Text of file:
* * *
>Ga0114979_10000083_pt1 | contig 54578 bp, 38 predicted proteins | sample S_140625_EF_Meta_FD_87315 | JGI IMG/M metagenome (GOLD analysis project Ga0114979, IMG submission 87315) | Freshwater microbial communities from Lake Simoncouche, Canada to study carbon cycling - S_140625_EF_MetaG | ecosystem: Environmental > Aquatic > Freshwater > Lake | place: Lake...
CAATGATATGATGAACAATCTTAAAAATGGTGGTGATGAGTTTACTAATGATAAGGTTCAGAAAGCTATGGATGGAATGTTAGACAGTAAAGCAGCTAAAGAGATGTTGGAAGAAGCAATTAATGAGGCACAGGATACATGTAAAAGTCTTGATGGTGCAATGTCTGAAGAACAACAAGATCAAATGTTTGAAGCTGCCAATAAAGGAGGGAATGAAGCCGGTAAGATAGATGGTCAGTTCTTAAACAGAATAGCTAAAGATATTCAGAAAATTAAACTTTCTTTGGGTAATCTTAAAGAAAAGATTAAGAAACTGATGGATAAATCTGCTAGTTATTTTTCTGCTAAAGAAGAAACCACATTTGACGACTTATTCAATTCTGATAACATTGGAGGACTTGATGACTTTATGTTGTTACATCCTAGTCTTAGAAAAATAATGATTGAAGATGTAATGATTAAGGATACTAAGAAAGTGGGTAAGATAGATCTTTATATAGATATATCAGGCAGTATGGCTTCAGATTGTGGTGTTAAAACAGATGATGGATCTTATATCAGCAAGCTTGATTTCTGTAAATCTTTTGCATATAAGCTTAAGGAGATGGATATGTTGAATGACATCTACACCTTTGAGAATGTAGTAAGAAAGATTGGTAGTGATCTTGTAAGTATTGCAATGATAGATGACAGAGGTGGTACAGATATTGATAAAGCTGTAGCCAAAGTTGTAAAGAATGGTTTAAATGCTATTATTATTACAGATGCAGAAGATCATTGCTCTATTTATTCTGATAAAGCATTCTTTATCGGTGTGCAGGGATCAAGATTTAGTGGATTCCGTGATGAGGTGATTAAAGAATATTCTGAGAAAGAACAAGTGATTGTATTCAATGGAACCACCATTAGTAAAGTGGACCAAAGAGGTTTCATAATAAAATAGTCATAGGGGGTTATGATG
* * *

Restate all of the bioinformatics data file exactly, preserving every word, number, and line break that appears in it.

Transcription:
>Ga0114979_10000083_pt1 | contig 54578 bp, 38 predicted proteins | sample S_140625_EF_Meta_FD_87315 | JGI IMG/M metagenome (GOLD analysis project Ga0114979, IMG submission 87315) | Freshwater microbial communities from Lake Simoncouche, Canada to study carbon cycling - S_140625_EF_MetaG | ecosystem: Environmental > Aquatic > Freshwater > Lake | place: Lake...
CAATGATATGATGAACAATCTTAAAAATGGTGGTGATGAGTTTACTAATGATAAGGTTCAGAAAGCTATGGATGGAATGTTAGACAGTAAAGCAGCTAAAGAGATGTTGGAAGAAGCAATTAATGAGGCACAGGATACATGTAAAAGTCTTGATGGTGCAATGTCTGAAGAACAACAAGATCAAATGTTTGAAGCTGCCAATAAAGGAGGGAATGAAGCCGGTAAGATAGATGGTCAGTTCTTAAACAGAATAGCTAAAGATATTCAGAAAATTAAACTTTCTTTGGGTAATCTTAAAGAAAAGATTAAGAAACTGATGGATAAATCTGCTAGTTATTTTTCTGCTAAAGAAGAAACCACATTTGACGACTTATTCAATTCTGATAACATTGGAGGACTTGATGACTTTATGTTGTTACATCCTAGTCTTAGAAAAATAATGATTGAAGATGTAATGATTAAGGATACTAAGAAAGTGGGTAAGATAGATCTTTATATAGATATATCAGGCAGTATGGCTTCAGATTGTGGTGTTAAAACAGATGATGGATCTTATATCAGCAAGCTTGATTTCTGTAAATCTTTTGCATATAAGCTTAAGGAGATGGATATGTTGAATGACATCTACACCTTTGAGAATGTAGTAAGAAAGATTGGTAGTGATCTTGTAAGTATTGCAATGATAGATGACAGAGGTGGTACAGATATTGATAAAGCTGTAGCCAAAGTTGTAAAGAATGGTTTAAATGCTATTATTATTACAGATGCAGAAGATCATTGCTCTATTTATTCTGATAAAGCATTCTTTATCGGTGTGCAGGGATCAAGATTTAGTGGATTCCGTGATGAGGTGATTAAAGAATATTCTGAGAAAGAACAAGTGATTGTATTCAATGGAACCACCATTAGTAAAGTGGACCAAAGAGGTTTCATAATAAAATAGTCATAGGGGGTTATGATG